Shaping the logistics and transport market: High logistics costs between countries are one of the biggest barriers to firms in Africa finding a place in global value chains or upgrading their place in the value chain. We often assume that the costs of transport between, and within, countries in Africa are high due to poor infrastructure and roads. However, in reality, it is the political economy of the freight logistics industry that leads to higher costs (4). Formal and informal logistics industry protectionist schemes, poor access to capital, and other forms of entry barriers prevent more efficient firms from entering the logistics market. In most countries there are many transport service providers and market entry for new players is expensive and prohibitive. As a result, the incumbents face little pressure to enhance their productivity. The market structure in other core and auxiliary parts of the logistics industry is also highly sub-optimal, with either too much fragmentation or too much concentration. New digital technologies and two-sided platforms have the potential to lower logistics and coordination costs and bring in new forms of competition to the logistics industry. Some have already started operating in sub-Saharan Africa, even though at relatively small scale. Priority lending windows by development finance institutions to firms which can reduce logistics costs and strengthen regional value chains (RVCs) will help invigorate the ecosystem for RVC development.

Generating robust and up-to-date market information: Firms decide where to locate intermediate good and finished product factories and how to organize the interfaces along the global supply chain based on demand projections for the different markets, labor and transportation costs, human capital, and production economics (e.g., cost curves as a function of production volumes for each individual process step or component that goes into the product). Managers of global firms (and high productivity regional firms) depend on granular, high-frequency data to make such decisions. Over time, specialized for-profit entities may emerge to provide such information services for firms across the regional value chains. In the interim, it is worth exploring if such entities can be incubated/accelerated using social impact/development capital.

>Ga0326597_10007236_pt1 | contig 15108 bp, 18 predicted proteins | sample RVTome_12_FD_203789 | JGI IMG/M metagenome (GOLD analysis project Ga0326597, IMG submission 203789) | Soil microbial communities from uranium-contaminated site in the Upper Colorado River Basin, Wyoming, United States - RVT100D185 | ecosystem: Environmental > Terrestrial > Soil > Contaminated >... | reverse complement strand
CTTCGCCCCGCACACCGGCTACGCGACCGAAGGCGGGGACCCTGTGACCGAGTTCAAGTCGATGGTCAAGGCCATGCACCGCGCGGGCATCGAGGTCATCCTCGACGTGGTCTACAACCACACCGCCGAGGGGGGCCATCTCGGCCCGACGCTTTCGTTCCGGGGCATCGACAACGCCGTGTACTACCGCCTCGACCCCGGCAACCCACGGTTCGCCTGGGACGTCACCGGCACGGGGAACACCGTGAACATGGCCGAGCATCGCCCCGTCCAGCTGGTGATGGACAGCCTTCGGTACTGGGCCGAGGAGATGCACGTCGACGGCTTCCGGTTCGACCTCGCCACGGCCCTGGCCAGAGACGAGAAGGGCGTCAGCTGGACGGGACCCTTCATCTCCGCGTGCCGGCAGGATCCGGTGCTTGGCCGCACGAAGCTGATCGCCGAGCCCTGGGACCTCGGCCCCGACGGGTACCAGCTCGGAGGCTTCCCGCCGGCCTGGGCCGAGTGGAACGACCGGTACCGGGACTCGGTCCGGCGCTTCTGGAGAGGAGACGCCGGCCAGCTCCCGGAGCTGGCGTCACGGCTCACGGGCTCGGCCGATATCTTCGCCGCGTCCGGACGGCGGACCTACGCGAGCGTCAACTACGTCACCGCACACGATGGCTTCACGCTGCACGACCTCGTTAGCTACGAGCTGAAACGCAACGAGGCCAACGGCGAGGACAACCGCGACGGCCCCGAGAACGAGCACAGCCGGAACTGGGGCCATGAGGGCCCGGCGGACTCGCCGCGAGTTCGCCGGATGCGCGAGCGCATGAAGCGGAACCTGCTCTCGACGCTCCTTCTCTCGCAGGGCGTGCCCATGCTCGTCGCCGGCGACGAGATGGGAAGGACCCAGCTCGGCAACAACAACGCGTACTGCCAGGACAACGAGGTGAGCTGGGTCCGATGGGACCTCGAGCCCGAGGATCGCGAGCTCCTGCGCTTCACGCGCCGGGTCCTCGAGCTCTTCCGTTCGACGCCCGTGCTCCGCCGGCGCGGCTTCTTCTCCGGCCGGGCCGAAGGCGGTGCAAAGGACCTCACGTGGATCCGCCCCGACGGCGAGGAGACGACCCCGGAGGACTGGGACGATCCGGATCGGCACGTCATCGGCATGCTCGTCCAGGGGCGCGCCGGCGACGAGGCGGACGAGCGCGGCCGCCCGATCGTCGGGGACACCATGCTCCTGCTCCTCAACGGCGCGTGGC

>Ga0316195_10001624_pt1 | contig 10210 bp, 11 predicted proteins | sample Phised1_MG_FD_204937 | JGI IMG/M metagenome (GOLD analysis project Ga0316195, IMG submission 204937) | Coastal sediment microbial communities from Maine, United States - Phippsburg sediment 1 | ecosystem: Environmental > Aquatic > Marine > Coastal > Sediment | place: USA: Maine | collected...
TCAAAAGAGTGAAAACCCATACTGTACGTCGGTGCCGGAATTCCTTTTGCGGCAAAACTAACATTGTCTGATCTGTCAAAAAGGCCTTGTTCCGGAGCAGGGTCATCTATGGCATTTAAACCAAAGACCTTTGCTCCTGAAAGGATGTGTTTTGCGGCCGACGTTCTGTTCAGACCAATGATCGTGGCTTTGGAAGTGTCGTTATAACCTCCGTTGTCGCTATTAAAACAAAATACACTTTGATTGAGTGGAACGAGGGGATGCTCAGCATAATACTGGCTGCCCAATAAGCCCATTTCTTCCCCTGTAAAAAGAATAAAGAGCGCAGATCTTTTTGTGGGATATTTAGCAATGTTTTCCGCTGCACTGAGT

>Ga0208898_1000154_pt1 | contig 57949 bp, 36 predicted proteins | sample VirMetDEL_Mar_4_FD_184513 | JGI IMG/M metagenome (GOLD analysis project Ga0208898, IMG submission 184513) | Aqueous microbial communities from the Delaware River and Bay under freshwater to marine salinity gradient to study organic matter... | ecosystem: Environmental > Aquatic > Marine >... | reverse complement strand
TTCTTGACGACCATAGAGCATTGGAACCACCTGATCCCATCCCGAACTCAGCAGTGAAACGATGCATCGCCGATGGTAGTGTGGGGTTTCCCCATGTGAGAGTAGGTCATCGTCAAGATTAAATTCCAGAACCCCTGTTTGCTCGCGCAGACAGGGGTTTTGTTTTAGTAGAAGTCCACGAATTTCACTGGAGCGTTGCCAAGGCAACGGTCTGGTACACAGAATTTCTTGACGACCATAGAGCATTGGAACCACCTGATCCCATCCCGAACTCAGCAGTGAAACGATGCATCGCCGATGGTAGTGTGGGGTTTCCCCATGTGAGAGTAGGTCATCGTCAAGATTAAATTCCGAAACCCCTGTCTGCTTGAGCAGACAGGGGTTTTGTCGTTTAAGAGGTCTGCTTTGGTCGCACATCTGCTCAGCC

Rigorous research to guide global and regional policy dimensions: Ideally, activities in the value chain will be distributed in different countries driven by economies of scale, specialization, cost and availability of labor and capital. While there has been considerable research on factors of comparative advantage that drive a firm's choice to locate a certain stage of production in one country vs another, there is limited contextual and empirical understanding of this for Africa. Technical analysis of regional value chain formation drivers and study of RVC governance approaches will help regional and global development banks to structure investments and policy reforms targeted towards development of specific RVCs.

Integrating firms in Africa at higher levels into global value chains and helping to create strong regional value chain is a huge opportunity for economic growth, poverty reduction, and social sector sustainability. But realizing this vision will require early investments in a few areas by global and regional development banks. Coordination across 54 country government on a variety of policy issues is never easy. Reconciling national development priorities with regional objectives has sometimes proven to be difficult. AFCTA has strong political momentum and provides a clear window of opportunity to improve regional value chains and better integration in global value chains. WDR2020 is a terrific reminder that we need to act promptly to integrate countries in Africa into the global economy, more strongly and equitably, before this opportunity passes.

References

  1. Signé L., “How Africa is Bucking the Isolationist Trend.” Foreign Affairs 2018. Available at: www.foreignaffairs.com/articles/africa/2018-05-23/how-africa-bucking-isolationist-trend

  2. United Nations Economic Commission for Africa (UNECA). 2018. “African Continental Free Trade Area: Towards the Finalization of Modalities on Goods.” Addis Ababa.

  3. Abrego, L., M.A. Amado Garfias, T. Gursoy, G.P. Nicholls, and H.P. Saiz, 2018. “What Can be Expected from the African Continental Free Trade Agreement: Estimates from a General Equilibrium Model”. IMF Working Paper

  4. Teravaninthorn, S. and Raballand, G. (2009) Transport prices and costs in Africa: A review of the international corridors. Washington, DC: World Bank

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CGD blog posts reflect the views of the authors, drawing on prior research and experience in their areas of expertise. CGD is a nonpartisan, independent organization and does not take institutional positions.